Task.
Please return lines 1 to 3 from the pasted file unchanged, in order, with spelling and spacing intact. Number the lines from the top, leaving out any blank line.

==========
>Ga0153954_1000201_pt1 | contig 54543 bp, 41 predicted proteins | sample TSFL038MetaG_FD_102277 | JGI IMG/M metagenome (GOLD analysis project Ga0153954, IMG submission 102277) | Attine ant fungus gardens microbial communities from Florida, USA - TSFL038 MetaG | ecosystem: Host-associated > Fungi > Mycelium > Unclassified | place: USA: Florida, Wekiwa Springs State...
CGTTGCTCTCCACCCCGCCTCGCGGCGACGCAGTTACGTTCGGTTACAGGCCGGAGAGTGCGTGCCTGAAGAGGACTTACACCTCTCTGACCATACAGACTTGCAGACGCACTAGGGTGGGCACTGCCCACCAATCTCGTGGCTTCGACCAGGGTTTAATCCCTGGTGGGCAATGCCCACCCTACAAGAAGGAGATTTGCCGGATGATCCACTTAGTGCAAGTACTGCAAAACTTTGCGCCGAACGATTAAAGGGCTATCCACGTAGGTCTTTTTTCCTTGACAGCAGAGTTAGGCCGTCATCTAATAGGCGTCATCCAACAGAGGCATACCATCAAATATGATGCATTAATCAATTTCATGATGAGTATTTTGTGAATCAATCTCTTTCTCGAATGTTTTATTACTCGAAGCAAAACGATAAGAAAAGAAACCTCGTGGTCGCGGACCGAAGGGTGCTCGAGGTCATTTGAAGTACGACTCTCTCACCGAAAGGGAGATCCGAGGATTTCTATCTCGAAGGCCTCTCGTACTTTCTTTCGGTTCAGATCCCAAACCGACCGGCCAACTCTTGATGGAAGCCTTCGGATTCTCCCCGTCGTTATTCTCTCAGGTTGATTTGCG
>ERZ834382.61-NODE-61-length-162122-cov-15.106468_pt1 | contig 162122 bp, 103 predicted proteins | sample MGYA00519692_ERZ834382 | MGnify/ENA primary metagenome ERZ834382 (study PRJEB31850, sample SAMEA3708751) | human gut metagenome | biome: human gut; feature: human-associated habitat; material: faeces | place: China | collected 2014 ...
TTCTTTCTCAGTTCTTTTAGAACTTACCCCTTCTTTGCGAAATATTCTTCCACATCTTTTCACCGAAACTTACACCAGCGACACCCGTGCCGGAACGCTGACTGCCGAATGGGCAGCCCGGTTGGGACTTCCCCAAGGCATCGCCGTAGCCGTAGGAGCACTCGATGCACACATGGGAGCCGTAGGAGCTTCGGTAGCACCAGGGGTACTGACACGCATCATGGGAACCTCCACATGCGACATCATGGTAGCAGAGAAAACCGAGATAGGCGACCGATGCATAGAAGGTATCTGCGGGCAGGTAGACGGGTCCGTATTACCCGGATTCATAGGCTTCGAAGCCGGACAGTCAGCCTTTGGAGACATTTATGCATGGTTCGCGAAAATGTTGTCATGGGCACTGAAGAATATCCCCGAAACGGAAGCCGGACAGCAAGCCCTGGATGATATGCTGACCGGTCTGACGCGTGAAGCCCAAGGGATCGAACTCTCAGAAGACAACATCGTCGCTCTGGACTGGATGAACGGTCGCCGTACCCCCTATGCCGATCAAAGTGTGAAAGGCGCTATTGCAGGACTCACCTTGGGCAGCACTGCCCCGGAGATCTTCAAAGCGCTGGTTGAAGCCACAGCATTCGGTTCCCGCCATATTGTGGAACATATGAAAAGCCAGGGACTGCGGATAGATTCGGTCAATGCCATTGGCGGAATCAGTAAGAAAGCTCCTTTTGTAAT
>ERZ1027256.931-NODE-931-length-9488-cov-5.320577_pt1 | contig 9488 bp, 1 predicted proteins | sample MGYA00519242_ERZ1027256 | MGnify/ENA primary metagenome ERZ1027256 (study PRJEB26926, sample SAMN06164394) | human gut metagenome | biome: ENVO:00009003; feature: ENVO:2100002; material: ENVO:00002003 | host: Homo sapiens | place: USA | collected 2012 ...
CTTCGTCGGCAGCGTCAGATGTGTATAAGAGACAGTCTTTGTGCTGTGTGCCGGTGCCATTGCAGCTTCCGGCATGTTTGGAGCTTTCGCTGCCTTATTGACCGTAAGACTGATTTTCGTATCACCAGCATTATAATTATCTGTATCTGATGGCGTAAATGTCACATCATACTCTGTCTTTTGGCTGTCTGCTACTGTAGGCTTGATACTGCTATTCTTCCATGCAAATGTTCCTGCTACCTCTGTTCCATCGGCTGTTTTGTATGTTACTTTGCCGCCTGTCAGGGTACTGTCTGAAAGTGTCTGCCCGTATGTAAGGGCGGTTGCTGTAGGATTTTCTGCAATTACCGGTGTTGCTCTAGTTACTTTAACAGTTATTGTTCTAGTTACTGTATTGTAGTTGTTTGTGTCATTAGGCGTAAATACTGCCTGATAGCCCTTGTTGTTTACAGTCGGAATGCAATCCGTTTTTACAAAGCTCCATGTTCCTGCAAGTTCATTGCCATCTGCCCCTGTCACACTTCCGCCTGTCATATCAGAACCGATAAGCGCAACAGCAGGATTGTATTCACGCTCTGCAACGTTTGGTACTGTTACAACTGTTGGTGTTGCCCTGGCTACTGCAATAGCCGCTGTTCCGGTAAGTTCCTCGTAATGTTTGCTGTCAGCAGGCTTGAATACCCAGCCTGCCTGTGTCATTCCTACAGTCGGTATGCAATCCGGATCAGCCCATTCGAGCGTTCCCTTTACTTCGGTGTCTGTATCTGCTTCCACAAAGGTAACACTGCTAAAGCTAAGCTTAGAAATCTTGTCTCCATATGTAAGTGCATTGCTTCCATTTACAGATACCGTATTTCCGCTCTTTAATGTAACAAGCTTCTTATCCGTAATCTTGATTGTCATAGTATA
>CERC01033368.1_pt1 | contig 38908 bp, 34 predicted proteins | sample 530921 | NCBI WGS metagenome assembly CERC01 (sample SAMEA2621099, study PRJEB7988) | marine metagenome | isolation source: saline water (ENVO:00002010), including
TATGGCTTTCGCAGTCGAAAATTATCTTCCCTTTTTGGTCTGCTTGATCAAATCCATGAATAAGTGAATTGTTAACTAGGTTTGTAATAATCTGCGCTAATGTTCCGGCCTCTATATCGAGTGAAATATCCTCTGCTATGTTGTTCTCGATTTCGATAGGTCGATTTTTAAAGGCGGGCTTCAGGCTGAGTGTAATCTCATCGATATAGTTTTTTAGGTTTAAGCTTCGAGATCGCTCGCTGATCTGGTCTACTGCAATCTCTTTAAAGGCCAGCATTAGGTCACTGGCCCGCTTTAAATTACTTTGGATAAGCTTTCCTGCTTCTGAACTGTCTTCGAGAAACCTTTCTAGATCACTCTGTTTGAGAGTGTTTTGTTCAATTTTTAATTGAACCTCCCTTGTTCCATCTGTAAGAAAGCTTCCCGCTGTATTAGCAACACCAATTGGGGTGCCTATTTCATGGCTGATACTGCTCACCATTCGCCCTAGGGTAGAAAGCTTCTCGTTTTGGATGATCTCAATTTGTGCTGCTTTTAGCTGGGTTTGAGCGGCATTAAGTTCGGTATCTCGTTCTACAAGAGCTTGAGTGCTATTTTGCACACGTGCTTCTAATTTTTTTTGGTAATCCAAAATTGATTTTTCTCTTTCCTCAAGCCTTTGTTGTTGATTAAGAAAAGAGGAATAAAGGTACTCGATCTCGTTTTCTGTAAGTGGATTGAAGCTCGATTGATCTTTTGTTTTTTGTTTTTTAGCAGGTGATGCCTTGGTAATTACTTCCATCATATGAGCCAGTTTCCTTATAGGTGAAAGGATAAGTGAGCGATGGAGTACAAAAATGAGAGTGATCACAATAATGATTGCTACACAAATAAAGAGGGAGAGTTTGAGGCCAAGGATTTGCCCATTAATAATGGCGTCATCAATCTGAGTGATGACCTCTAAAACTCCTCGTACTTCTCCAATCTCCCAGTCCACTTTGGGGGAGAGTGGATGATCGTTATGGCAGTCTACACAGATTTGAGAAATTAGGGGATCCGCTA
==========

>Ga0153954_1000201_pt1 | contig 54543 bp, 41 predicted proteins | sample TSFL038MetaG_FD_102277 | JGI IMG/M metagenome (GOLD analysis project Ga0153954, IMG submission 102277) | Attine ant fungus gardens microbial communities from Florida, USA - TSFL038 MetaG | ecosystem: Host-associated > Fungi > Mycelium > Unclassified | place: USA: Florida, Wekiwa Springs State...
CGTTGCTCTCCACCCCGCCTCGCGGCGACGCAGTTACGTTCGGTTACAGGCCGGAGAGTGCGTGCCTGAAGAGGACTTACACCTCTCTGACCATACAGACTTGCAGACGCACTAGGGTGGGCACTGCCCACCAATCTCGTGGCTTCGACCAGGGTTTAATCCCTGGTGGGCAATGCCCACCCTACAAGAAGGAGATTTGCCGGATGATCCACTTAGTGCAAGTACTGCAAAACTTTGCGCCGAACGATTAAAGGGCTATCCACGTAGGTCTTTTTTCCTTGACAGCAGAGTTAGGCCGTCATCTAATAGGCGTCATCCAACAGAGGCATACCATCAAATATGATGCATTAATCAATTTCATGATGAGTATTTTGTGAATCAATCTCTTTCTCGAATGTTTTATTACTCGAAGCAAAACGATAAGAAAAGAAACCTCGTGGTCGCGGACCGAAGGGTGCTCGAGGTCATTTGAAGTACGACTCTCTCACCGAAAGGGAGATCCGAGGATTTCTATCTCGAAGGCCTCTCGTACTTTCTTTCGGTTCAGATCCCAAACCGACCGGCCAACTCTTGATGGAAGCCTTCGGATTCTCCCCGTCGTTATTCTCTCAGGTTGATTTGCG
>ERZ834382.61-NODE-61-length-162122-cov-15.106468_pt1 | contig 162122 bp, 103 predicted proteins | sample MGYA00519692_ERZ834382 | MGnify/ENA primary metagenome ERZ834382 (study PRJEB31850, sample SAMEA3708751) | human gut metagenome | biome: human gut; feature: human-associated habitat; material: faeces | place: China | collected 2014 ...